If Tigers Jaw were around when I was sixteen, I would have probably listened to them religiously.  They’re the exact kind of pop-punk/emo hybrid that I devoured as a teenager. I would have most likely been one of the dozens of kids hurling themselves from the stage into the crowd Monday night at Union Transfer, as Philadelphia welcomed the band with open arms. Fresh off the release of their third LP, Charmer, Tigers Jaw played the kind of fan-fared set one would expect from the Scranton natives.

This show was the start to a seemingly strange tour for Tigers Jaw. Back in March of 2013, it was announced that guitarist/vocalist Adam McIlwee, bassist Dennis Mishko, and drummer Pat Brier were all parting ways with the band. That left the remaining two members, guitarist/vocalist Ben Walsh and keyboardist/vocalist Brianna Collins, at somewhat of a crossroads. Despite their departures, Walsh and Collins decided to continue Tigers Jaw in its current form, releasing arguably their most mature and somber record to date.

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Longtime fans of the band might have felt minor trepidation prior to Monday night, cautiously optimistic about how the band would sound live without it’s former members. Luckily, Walsh and Collins, joined on tour by Jake Woodruff on guitar Elliot Babi on drums, and Luke Schwartz on bass, delivered an awesome set to a raucous crowd.

The crowd threw themselves into an immediate frenzy as Walsh strummed the cords to “The Sun”; an appropriate way to begin what would be a night fueled by sweat, sing-alongs, and stage dives.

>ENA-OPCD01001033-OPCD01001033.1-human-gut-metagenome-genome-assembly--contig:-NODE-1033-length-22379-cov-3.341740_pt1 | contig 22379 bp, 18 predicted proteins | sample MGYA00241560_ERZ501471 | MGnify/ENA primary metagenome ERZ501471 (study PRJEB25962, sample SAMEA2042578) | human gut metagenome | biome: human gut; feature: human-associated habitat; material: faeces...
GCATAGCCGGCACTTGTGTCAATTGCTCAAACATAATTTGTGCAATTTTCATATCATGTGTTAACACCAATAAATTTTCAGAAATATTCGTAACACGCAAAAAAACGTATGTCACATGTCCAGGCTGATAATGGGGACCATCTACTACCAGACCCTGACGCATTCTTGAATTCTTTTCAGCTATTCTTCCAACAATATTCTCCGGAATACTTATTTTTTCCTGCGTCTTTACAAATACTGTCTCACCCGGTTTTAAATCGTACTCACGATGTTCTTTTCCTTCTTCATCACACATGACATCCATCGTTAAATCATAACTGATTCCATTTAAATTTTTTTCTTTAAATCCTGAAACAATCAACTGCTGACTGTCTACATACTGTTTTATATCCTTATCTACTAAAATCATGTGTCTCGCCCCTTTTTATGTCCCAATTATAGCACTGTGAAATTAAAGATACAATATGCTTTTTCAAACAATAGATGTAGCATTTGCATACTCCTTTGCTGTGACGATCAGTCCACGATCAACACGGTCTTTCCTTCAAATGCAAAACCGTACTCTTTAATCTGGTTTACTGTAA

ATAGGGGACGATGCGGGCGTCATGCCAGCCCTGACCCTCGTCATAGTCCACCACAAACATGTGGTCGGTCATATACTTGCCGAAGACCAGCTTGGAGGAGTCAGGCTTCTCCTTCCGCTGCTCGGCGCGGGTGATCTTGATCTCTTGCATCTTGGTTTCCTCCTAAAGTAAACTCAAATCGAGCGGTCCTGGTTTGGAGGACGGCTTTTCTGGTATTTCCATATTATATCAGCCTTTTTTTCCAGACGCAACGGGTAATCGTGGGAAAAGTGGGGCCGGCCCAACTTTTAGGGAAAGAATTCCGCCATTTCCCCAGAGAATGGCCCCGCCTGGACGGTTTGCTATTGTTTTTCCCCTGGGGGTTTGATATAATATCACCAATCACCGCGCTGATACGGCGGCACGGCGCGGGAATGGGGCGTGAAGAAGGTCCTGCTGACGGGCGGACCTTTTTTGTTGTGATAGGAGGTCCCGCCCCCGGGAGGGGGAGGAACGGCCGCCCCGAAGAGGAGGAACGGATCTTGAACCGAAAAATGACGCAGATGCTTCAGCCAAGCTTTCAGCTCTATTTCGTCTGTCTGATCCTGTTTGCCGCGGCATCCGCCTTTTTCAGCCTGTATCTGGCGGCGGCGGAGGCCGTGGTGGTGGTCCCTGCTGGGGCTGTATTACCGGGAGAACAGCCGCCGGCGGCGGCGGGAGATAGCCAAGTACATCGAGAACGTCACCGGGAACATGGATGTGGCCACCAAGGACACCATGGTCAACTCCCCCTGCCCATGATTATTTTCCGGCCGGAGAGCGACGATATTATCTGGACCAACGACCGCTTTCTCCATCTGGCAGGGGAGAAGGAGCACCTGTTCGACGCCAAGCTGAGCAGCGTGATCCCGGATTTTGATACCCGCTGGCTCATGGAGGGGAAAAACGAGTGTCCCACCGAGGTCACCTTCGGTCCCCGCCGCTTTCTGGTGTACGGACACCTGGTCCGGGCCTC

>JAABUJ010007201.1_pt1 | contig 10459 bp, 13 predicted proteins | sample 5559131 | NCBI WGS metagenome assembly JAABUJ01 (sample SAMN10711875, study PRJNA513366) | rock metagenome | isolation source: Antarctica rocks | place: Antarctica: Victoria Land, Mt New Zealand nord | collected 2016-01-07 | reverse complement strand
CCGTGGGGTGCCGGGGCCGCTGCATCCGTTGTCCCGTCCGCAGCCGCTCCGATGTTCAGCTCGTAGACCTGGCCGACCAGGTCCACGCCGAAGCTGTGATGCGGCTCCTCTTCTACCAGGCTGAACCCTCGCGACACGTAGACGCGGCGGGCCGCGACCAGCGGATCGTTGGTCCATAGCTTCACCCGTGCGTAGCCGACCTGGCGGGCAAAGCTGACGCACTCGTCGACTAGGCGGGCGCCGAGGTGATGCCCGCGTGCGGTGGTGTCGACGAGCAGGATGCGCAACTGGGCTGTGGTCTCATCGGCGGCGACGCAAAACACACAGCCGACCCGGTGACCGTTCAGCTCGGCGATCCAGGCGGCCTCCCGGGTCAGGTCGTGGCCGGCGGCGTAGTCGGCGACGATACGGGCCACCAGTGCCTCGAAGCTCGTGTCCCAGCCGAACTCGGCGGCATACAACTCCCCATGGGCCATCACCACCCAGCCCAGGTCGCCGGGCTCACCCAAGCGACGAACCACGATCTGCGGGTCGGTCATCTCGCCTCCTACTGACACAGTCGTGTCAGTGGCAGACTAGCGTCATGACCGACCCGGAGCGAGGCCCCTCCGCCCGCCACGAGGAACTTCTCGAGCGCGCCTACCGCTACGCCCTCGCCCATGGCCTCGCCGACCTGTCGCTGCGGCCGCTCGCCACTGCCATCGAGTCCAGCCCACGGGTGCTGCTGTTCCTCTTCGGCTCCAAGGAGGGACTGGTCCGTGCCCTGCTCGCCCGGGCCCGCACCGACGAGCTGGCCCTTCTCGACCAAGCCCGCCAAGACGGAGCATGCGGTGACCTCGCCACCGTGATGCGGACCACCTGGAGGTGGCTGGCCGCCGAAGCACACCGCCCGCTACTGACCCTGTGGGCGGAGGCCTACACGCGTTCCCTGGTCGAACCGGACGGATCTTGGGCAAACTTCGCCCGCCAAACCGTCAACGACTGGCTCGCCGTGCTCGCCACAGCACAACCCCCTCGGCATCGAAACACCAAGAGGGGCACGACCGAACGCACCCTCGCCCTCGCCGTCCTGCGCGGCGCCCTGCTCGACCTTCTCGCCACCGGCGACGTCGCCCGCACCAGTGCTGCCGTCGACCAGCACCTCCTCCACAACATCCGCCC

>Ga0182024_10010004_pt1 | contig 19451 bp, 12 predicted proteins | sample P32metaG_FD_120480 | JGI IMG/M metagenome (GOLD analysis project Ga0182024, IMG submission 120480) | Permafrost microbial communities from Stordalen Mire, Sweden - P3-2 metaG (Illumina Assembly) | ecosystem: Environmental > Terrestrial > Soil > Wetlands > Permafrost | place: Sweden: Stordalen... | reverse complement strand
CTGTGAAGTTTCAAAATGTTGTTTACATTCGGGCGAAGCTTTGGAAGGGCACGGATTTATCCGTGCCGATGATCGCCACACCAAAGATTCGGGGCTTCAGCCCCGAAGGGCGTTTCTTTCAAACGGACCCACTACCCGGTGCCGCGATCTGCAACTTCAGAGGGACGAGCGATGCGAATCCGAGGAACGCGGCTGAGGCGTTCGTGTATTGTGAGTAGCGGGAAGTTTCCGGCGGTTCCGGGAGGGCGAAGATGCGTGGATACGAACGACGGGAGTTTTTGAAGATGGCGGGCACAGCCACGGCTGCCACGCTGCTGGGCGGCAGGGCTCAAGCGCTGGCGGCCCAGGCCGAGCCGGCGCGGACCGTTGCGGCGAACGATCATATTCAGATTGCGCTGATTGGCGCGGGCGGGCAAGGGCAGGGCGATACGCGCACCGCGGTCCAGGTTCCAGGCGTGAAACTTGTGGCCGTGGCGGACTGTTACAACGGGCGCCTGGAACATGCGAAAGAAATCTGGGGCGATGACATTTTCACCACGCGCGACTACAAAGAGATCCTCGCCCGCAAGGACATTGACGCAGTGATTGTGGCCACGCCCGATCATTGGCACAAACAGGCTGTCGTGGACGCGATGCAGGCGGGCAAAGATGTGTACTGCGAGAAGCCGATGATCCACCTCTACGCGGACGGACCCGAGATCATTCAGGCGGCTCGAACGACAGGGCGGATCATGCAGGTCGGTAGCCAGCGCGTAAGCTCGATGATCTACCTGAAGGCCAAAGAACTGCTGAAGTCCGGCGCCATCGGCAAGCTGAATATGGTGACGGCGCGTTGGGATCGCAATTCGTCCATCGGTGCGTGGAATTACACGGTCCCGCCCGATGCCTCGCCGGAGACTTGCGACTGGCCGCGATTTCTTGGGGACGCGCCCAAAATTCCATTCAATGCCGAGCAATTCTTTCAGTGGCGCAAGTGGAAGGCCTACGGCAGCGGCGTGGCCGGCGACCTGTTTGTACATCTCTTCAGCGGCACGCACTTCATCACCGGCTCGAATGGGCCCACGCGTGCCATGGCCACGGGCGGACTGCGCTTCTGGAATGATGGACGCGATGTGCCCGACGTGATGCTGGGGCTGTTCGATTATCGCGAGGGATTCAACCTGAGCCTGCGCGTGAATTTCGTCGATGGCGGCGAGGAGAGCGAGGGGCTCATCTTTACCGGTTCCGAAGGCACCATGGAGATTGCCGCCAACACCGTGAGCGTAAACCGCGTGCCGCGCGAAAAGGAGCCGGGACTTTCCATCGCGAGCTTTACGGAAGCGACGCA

Brianna and Ben kept the pace up, performing a slew of new songs off of Charmer, most notably “Nervous Kids, the first single off the new album, which was released a few months back via their soundcloud page. The catchiness of this song alone is hard to describe. It’s almost as if the second it ends, you could instantly replay it without skipping a beat; a testament to the sort of poppy riffs and epic sing-alongs the band has become known for.

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Collins gets a lot more time to shine on Charmer than she has on any of Tigers Jaws previous records, and it truly shows during songs like “Hum and Distress Signal.” “Hum” in particular is notable because it’s one of the rare times where Walsh and Collins share the spotlight, singing back and forth to each other towards the beginning, and then harmonizing together for the second half of the song. It’s an amalgamation of beauty, sadness, and eloquence all wrapped in one (which I guess could be said for a lot of their songs), but this one in particular just feels extra special.

When all was said and done Monday night, I had been kicked in both the head and the camera lens, and I wouldn’t have had it any other way. Despite the shifting landscape of the band, Ben Walsh and Brianna Collins continue to make their mark as Tigers Jaw. By keeping the sound they’re known for, while also progressing their layered instrumentation and vocals with new and exciting approaches, the band has matured musically in the best kind of way.

-Photos and words by Timothy O’Donnell